Arrival of the US slave transport Creole at the Bahamas

Govt House, Bahamas,

18 Nov 1841,

Letter to V.-Adm Sir Charles Adams, KCB, Flag Officer on the Jamaica Station,

Sir, A circumstance of a difficult and delicate nature has lately occurred here by the arrival of an American brig called the Creole in the harbour of Nassau with 135 slaves on board I was informed by the mate, the American Consul having brought him to me immediately the vessel anchored, that the Creole sailed from Hampton Roads with 135 slaves on board for New Orleans, that all went quietly till the night of the 7th inst when about 9 o'clock, being then hove to, knowing they were in the vicinity of, but not knowing their exact distance from, when the slaves rose upon the crew and murdered one of the passengers and threw him overboard, and dangerously wounded, the master and first mate and some others and took possession of the vessel, which the mate, to save his own life, and the whites on board consented to bring to a British Island under this statement and on the application of the American Consul to prevent any of the slaves launching from the Creole until an investigation could take place.

I agreed, after much consideration, to comply with the Consul's request, stating to him at the time that I would take into custody and detain until I received instructions from my Govt for their future disposal of the Negroes as appeared on investigation to have been concerned in the murder or other acts of violence, but that could not interfere in any way with the others when the investigation was ended. To this arrangement, the Consul making no objection, examinations were ordered to be made accordingly, and at the whole of which the Consul was present.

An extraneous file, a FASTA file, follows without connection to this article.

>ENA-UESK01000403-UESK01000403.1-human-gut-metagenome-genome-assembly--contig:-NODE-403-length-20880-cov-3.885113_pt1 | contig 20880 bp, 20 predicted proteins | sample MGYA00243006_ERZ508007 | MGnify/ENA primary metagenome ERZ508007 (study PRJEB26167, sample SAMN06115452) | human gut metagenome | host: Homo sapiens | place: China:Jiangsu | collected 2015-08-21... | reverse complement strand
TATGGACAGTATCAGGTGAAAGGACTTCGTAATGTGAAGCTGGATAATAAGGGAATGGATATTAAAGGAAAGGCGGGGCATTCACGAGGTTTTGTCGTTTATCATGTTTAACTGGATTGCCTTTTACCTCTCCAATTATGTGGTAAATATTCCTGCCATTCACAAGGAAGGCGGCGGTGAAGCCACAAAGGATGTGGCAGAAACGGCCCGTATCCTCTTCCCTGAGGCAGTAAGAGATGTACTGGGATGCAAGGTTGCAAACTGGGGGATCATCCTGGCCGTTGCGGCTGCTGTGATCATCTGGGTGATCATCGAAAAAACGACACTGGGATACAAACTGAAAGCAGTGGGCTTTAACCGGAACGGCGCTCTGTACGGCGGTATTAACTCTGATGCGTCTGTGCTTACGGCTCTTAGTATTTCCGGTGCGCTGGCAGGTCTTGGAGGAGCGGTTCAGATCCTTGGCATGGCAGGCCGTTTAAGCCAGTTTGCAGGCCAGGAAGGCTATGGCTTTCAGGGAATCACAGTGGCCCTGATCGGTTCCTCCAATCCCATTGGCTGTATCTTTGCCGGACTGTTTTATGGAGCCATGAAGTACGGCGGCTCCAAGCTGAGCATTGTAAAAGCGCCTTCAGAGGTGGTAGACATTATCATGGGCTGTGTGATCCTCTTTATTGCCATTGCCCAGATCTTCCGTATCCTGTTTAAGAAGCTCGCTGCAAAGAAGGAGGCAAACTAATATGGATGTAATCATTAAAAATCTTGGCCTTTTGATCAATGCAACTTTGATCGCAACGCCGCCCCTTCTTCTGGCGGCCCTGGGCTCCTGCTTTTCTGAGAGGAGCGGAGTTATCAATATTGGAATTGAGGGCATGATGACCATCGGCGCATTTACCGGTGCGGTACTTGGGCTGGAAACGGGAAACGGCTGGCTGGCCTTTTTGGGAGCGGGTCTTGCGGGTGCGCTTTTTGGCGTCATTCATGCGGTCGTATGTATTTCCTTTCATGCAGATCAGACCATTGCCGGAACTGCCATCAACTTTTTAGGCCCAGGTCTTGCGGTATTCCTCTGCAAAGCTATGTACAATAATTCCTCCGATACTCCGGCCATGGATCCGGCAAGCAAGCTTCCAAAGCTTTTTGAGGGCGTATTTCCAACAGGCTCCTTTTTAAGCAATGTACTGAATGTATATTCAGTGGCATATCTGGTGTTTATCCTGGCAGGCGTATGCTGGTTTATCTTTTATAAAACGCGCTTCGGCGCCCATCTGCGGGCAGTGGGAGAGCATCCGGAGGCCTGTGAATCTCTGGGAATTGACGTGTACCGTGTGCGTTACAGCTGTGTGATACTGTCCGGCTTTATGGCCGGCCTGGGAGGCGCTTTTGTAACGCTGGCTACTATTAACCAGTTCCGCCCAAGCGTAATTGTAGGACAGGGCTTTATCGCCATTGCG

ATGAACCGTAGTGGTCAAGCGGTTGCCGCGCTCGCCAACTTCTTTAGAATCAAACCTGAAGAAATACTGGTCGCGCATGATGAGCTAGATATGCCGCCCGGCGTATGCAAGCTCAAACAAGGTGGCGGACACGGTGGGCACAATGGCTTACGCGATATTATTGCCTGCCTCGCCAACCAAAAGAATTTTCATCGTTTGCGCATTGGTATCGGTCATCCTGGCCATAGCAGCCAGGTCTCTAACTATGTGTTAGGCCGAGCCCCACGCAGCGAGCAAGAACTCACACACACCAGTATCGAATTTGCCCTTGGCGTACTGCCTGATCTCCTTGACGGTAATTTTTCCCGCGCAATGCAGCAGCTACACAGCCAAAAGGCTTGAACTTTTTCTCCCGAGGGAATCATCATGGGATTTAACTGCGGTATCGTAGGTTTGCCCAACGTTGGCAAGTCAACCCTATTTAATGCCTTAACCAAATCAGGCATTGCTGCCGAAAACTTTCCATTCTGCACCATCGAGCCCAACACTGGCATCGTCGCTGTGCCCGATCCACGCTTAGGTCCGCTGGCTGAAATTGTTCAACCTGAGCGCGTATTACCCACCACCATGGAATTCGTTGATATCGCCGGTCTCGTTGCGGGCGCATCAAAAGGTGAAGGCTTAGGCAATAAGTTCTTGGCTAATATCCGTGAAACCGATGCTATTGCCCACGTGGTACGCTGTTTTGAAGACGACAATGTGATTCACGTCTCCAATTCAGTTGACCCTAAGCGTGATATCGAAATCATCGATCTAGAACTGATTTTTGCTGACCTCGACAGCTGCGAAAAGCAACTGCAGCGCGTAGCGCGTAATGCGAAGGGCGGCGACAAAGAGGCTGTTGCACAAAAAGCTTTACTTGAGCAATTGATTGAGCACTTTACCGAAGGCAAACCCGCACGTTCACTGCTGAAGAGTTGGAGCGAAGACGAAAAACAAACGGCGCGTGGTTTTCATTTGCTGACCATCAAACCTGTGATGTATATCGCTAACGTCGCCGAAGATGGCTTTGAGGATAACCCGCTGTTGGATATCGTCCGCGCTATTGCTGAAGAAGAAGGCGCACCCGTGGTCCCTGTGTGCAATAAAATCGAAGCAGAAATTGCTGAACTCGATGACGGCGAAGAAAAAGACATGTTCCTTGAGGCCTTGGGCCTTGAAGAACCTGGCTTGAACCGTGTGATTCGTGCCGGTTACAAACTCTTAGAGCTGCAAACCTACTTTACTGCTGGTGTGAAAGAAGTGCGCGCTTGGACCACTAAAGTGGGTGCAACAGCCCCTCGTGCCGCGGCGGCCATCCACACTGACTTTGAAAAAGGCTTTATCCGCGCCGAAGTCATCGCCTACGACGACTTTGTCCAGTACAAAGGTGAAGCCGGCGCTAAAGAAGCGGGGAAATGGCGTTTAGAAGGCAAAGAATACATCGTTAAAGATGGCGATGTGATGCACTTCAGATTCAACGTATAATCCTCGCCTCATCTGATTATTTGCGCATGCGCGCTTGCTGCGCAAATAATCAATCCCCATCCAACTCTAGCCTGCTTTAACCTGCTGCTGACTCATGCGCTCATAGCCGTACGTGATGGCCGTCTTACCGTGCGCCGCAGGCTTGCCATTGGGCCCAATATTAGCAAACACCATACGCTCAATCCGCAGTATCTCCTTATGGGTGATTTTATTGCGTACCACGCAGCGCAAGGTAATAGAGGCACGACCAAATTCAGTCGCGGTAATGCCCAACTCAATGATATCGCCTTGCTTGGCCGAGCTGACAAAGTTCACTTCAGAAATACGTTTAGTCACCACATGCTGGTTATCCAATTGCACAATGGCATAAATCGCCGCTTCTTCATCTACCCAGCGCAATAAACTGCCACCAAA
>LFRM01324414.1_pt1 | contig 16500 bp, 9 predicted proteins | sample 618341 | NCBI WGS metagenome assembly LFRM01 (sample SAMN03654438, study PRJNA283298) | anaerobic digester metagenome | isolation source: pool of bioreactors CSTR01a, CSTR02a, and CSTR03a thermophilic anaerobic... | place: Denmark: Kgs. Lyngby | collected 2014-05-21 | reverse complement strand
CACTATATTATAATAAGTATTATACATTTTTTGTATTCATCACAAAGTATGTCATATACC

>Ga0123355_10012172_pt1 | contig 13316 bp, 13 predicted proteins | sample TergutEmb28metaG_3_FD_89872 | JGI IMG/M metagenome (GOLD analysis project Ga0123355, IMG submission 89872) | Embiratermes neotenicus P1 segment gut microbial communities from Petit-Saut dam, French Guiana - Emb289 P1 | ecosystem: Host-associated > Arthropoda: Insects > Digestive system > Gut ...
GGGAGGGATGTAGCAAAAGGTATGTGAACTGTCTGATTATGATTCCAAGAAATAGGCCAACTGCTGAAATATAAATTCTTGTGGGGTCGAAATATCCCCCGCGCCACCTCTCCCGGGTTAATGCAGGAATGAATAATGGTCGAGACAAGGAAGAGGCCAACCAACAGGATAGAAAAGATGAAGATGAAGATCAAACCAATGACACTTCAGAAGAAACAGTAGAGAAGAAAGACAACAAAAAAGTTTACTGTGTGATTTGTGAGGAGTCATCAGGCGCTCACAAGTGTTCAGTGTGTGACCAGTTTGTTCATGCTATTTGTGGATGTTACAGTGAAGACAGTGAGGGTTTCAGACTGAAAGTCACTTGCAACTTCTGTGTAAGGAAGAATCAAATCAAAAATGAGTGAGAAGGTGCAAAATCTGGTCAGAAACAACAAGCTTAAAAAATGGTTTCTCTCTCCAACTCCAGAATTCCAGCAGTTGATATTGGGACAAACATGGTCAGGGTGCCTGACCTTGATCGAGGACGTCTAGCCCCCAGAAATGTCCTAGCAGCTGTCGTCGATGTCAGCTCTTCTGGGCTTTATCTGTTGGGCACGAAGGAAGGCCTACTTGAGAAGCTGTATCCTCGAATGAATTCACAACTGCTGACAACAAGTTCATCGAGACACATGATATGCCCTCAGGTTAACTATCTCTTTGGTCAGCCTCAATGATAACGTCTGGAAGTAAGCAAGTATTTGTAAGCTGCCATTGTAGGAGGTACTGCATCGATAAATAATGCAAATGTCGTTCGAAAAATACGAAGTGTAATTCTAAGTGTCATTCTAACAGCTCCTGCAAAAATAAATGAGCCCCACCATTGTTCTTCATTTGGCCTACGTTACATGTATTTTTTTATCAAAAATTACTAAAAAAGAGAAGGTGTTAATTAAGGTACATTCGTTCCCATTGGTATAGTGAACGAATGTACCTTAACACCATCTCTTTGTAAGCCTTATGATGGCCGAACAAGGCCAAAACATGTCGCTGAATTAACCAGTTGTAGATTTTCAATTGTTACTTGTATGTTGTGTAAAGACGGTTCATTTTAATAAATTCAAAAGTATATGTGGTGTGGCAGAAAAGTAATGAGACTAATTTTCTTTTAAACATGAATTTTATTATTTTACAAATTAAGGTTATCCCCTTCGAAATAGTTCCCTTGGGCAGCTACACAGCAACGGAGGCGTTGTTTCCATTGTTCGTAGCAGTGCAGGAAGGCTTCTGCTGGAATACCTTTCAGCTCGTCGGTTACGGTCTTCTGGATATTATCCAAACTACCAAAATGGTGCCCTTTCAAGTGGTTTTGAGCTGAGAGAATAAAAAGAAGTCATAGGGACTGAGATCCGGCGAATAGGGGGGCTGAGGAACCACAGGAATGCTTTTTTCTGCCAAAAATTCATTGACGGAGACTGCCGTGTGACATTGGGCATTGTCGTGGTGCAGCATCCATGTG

The examinations were known throughout the Town, to have finished on the afternoon of the 12th, and on the morning of the 13th some of the inhabitants, but confined to the Blacks and Coloured, went off in their boats, doubtless with an intention, when the guard was withdrawn and the culprits taken on shore, of assisting those in landing against whom there was no accusation. Previous to the culprits being taken out of the Creole it was explained to those who were to remain, that it had been necessary to detain the whole on board so that inquiry could be made concerning the murder, but that immediately the investigation having been completed, all further interference would cease, and shortly after several Boats of the Town went alongside and the Negroes of the Creole availed themselves thereof to land.

On the 15th I received a letter from Mr Bacon? a copy of which, as also my reply thereto I enclose herewith. I feel every confidence that the [course] I have adopted will be approved and confirmed by Mr [unreadable] and I do not consider there is grounds to the shadow of a complaint on the part of the American [.], but as it is impossible to say what view [they] might adopt, or what course they might think fit to pursue. I should consider it desirable if a vessel of war could be afforded this station for a short time. I have, of course, furnnished Lord Stanley and Mr Fox HM's Minister for Washington with the fullest information on all that has occurred.

F.Cockburn, Gov.

This and more can be found at about page 311 (229) in FO 84-437 Admiralty Letters 1842 Jan., available at the national archives for free download

Regret the handwriting was on occasion difficult to read, but have made the best job of it that I can, sometimes substituting what appears to be the most suitable word for the unreadable.

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